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Is Lord Carter to leave the Government?
Friday 12 June 2009 10:57:36 by Andrew Ferguson

It is unlikely anyone will not have noticed all the shuffling around in the Government in the last week or so, and The Times indicates that it is not over yet, with the newspaper having learnt that Lord Carter may well leave the Government in July.

Lord Carter is behind the Digital Britain report which is expected to be published on Tuesday 16th June, but even at this late stage may still be delayed as final points are possibly still being debated. The report covers a wide range of areas, such as broadband infrastructure, how to control copyright theft, future of Channel 4, diversity of regional news and the interim report identified a pot of around £250m that may be available after the Digital TV switchover for things like the Universal Service Commitment.

If Lord Carter does leave in July it raises a question over the future of Digital Britain, since much of the report will require further work to bring about implementation, for example empowering Ofcom to oversee the Universal Service Obligation or creating a new aggregate body.

Stephen Carter has left the Government before, previously after a falling out with Damian McBride (Mr Brown's spin doctor), so of course people will now be speculating on whether there has been another falling out, or is Lord Carter simply moving on as he sees his work finished.

Lord Carter has run Ofcom previously, which may preclude a move to run ITV, a move to a more Euro centric role in Brussels may be on the cards.

Comments

Posted by AndrueC over 7 years ago
I'd mock...but the challenge is gone.
Posted by boggits over 7 years ago
"which may preclude a move to run ITV" why? There is only a 6 month exclusion in Ofcom contracts
Posted by andrew (Favicon staff member) over 7 years ago
To enlarge on the Ofcom comment, the Digital Britain report includes things like spending on regional TV news and other public service things, which in combination with previous Ofcom rule (even if outside the handcuff period) may mean that ITV would not want him, or people with power in other areas would object to the move.
Posted by chrysalis over 7 years ago
andrew I suggest you change your wording slightly, people downloading copyrighted material illegally is not copyright theft, that would be someone stealing the actual copyright itself.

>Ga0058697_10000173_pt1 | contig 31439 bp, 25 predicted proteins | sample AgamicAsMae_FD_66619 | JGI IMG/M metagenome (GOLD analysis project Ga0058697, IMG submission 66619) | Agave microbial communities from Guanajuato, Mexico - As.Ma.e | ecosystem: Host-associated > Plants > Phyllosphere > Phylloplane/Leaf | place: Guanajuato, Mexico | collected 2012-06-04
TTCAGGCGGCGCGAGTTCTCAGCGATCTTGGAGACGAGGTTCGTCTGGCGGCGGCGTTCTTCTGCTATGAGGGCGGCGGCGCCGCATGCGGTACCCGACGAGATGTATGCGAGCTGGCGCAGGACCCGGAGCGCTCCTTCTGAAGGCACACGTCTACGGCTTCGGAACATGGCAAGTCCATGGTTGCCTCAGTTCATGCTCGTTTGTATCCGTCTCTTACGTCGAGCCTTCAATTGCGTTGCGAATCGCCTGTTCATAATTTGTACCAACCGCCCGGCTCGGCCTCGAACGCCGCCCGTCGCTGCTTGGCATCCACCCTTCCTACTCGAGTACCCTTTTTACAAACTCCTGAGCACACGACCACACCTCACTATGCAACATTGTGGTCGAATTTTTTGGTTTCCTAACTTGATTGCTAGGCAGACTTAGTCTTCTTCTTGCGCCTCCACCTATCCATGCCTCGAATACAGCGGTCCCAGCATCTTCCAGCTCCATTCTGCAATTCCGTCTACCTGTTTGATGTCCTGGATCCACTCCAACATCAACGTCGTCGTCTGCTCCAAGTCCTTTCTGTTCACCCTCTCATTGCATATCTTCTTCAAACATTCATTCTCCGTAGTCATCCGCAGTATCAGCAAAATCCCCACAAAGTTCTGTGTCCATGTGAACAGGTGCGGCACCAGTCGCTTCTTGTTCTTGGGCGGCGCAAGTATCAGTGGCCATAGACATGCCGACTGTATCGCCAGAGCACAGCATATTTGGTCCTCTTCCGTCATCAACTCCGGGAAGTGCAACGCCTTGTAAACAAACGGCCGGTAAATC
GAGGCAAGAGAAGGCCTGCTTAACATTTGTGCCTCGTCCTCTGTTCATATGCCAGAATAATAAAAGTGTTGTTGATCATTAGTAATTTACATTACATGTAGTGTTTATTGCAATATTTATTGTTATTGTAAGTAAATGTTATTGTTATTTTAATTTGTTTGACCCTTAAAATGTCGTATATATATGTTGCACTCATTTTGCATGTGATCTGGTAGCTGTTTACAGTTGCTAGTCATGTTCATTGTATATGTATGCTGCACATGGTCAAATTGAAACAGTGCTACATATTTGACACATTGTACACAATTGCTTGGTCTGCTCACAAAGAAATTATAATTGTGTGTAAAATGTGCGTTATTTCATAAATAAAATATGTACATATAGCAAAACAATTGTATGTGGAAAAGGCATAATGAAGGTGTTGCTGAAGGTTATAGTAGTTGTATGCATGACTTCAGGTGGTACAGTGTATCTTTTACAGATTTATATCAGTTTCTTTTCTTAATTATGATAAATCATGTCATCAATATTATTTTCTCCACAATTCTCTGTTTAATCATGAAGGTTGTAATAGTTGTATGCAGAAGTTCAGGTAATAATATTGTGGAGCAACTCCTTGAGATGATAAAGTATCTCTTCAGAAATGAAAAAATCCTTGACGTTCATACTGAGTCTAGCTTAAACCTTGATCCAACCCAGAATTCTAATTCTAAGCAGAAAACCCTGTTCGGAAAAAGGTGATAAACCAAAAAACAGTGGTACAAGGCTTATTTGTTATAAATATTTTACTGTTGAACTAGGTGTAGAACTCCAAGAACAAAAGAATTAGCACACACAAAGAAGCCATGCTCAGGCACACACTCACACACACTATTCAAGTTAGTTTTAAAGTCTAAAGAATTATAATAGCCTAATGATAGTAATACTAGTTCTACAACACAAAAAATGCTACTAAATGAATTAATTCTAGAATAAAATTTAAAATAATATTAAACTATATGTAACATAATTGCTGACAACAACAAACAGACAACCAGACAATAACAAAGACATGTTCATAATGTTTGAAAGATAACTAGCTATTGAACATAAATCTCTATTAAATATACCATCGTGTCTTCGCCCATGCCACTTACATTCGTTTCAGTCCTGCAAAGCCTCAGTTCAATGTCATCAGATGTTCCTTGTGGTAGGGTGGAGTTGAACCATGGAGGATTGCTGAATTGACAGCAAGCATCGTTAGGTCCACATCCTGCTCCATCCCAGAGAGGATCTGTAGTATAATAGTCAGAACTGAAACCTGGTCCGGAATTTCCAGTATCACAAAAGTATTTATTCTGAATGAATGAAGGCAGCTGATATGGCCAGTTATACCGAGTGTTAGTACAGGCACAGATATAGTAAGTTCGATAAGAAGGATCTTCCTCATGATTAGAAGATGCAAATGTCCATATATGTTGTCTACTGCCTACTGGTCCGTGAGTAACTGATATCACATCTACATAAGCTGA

Posted by c_j_ over 7 years ago
I agree with Chrysalis. It is, despite the existence of the organisation calling itself FACT and other similar interested parties, actually copyright abuse, there is no theft involved under current UK law. It is a small but important difference.

Anyway, ITV's already dying on its feet, why would Carter want that job - he's usually been associated with initiating the death spiral (NTL, Ofcon...).
Posted by John_Gray over 7 years ago
The BBC seems fairly convinced! http://news.bbc.co.uk/1/hi/uk_politics/8097588.stm
Posted by cyberdoyle over 7 years ago
nobody seems to understand the problems, even the telegraph gets the facts wrong http://tinyurl.com/nj44dj - misinformation, and rural areas stuffed with mobile instead of building futureproof fibre. All because of BT and Ofcom protecting their assets in the obsolete copper. this reporter doesn't even know the difference between bits and bytes.
Posted by AndrueC over 7 years ago
@cyber:Ouch, yeah my pet peeve. Most people would actually be over the moon to have 2MB/s. A long way shy of fibre ofc but if LC's report demands 2MB/s for everyone I might actually raise a cheer :) :)
Posted by mikeblogs over 7 years ago
I am very grateful he has put Universal Broadband Access on the agenda.

Basic access for all type programme needs a £250m fund per anumn + a review of the circa £74m pa BT currently pays for reduced rentals + phone boxes + Text relay.

Rural FTTC needs about £200m subsidy a year for 5 years.

Will read his report with interest on Tuesday.
Posted by Fixer109 over 7 years ago
It would be good if he left. We may then get someone in charge who knows what they're talking about instead of a puppet who listens to the public (he's supposed to serve) and not the big conglomerates (especially those based in the States who seem to want to dictate what we do on this side of the pond.
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